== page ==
10 Works

Data from: Cell tropism predicts long-term nucleotide substitution rates of mammalian RNA viruses

Allison L. Hicks & Siobain Duffy
The high rates of RNA virus evolution are generally attributed to replication with error-prone RNA-dependent RNA polymerases. However, these long-term nucleotide substitution rates span three orders of magnitude and do not correlate well with mutation rates or selection pressures. This substitution rate variation may be explained by differences in virus ecology or intrinsic genomic properties. We generated nucleotide substitution rate estimates for mammalian RNA viruses and compiled comparable published rates, yielding a dataset of 118...

Data from: Meta-analysis reveals lower genetic diversity in overfished populations

Malin L. Pinsky & Stephen R. Palumbi
While population declines can drive the loss of genetic diversity under some circumstances, it has been unclear whether this loss is a general consequence of overharvest in highly abundant marine fishes. Here, we use a phylogenetic approach across 160 species and 11,658 loci to show that allelic richness was on average 11% lower (p < 0.0001) in overharvested populations, even after accounting for the effects of body size, latitude, and other factors. Heterozygosity was 2%...

Data from: The symmetry of children’s knees is linked to their adult sprinting speed and their willingness to sprint in a long-term Jamaican study

Robert Trivers, Brian G. Palestis & John T. Manning
Jamaican athletes are prominent in sprint running but the reasons for their success are not clear. Here we consider the possibility that symmetry, particularly symmetry of the legs, in Jamaican children is linked to high sprinting speed in adults. Our study population was a cohort of 288 rural children, mean age 8.2 (±1 SD = 1.7) years in 1996. Symmetry was measured in 1996 and 2006 from the fluctuating asymmetry (FA) of three lower-body traits...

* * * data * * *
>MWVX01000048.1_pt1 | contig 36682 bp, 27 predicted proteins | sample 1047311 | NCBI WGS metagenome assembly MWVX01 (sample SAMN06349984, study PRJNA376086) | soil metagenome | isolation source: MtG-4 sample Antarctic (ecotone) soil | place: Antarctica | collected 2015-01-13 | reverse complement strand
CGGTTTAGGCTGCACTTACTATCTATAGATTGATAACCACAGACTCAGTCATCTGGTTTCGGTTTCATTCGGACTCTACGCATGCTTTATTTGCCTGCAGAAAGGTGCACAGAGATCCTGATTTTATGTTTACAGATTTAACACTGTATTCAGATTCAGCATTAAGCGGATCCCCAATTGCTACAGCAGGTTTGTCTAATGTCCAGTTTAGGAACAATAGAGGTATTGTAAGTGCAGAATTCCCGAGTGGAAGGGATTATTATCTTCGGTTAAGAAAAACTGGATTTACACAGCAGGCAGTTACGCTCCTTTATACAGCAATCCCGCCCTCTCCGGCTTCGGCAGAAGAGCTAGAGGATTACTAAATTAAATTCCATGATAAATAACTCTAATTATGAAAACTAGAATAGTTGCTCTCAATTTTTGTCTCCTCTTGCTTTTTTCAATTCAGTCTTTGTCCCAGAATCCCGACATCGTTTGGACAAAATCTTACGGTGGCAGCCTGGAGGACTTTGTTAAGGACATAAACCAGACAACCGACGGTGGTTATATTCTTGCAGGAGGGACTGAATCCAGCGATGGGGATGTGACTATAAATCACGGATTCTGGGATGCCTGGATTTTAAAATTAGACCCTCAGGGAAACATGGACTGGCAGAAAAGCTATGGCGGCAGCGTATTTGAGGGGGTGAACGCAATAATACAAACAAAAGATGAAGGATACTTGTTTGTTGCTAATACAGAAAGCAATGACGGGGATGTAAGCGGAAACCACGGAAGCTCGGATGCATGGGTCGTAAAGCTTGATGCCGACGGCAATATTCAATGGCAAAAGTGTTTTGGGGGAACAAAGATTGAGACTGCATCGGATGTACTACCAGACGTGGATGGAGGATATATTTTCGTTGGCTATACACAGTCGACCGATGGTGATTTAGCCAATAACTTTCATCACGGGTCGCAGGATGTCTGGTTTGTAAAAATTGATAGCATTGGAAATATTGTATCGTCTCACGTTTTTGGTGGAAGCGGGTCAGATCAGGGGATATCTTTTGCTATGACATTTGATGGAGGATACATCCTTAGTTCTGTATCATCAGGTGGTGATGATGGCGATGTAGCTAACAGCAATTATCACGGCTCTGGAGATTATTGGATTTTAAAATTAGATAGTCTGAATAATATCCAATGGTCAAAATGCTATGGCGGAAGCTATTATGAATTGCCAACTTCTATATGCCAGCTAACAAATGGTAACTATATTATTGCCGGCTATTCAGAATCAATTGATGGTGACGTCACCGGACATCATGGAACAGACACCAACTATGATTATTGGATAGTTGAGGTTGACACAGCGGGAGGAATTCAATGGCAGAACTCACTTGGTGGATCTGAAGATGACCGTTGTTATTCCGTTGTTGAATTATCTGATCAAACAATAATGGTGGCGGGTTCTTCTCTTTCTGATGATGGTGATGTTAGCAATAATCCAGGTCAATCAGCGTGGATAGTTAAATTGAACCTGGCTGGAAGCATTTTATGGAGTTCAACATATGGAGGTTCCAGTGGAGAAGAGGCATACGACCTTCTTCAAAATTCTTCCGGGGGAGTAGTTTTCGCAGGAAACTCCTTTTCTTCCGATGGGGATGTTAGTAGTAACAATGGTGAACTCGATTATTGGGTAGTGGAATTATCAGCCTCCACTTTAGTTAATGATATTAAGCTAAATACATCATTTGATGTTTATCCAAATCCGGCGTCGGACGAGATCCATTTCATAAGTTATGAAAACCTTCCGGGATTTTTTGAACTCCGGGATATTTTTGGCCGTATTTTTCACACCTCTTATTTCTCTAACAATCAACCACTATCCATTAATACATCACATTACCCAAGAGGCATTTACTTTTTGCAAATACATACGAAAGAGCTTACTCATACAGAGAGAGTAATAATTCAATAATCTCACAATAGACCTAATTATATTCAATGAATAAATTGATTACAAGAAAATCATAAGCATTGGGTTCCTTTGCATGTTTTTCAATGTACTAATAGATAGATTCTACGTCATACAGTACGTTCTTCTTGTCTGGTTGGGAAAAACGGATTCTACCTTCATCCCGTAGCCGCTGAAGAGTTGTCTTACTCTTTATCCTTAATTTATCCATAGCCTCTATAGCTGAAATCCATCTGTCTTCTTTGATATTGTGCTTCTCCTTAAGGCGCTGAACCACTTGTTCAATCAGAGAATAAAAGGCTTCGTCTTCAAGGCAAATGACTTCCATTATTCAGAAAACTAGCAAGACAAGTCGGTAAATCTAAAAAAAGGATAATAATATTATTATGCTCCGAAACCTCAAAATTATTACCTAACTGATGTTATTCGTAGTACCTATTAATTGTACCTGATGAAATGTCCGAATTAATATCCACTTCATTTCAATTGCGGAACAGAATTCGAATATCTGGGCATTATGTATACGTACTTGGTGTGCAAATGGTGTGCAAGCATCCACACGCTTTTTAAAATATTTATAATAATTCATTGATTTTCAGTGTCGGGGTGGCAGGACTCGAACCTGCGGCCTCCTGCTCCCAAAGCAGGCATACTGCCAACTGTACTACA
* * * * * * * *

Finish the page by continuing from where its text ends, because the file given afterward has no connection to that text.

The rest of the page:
Data from: Biodiversity ensures plant-pollinator phenological synchrony against climate change

Ignasi Bartomeus, Mia G. Park, Jason Gibbs, Bryan N. Danforth, Alan N. Lakso & Rachael Winfree
Climate change has the potential to alter the phenological synchrony between interacting mutualists, such as plants and their pollinators. However, high levels of biodiversity might buffer the negative effects of species-specific phenological shifts and maintain synchrony at the community level, as predicted by the biodiversity insurance hypothesis. Here, we explore how biodiversity might enhance and stabilise phenological synchrony between a valuable crop, apple and its native pollinators. We combine 46 years of data on apple...

Data from: Historical changes in northeastern US bee pollinators related to shared ecological traits

Ignasi Bartomeus, John S. Ascher, Jason Gibbs, Bryan N. Danforth, David L. Wagner, Shannon M. Hedtke & Rachael Winfree
Pollinators such as bees are essential to the functioning of terrestrial ecosystems. However, despite concerns about a global pollinator crisis, long-term data on the status of bee species are limited. We present a long-term study of relative rates of change for an entire regional bee fauna in the northeastern United States, based on >30,000 museum records representing 438 species. Over a 140-y period, aggregate native species richness weakly decreased, but richness declines were significant only...

Data from: Pollinator body size mediates the scale at which land use drives crop pollination services

Faye Benjamin, James Reilly & Rachael Winfree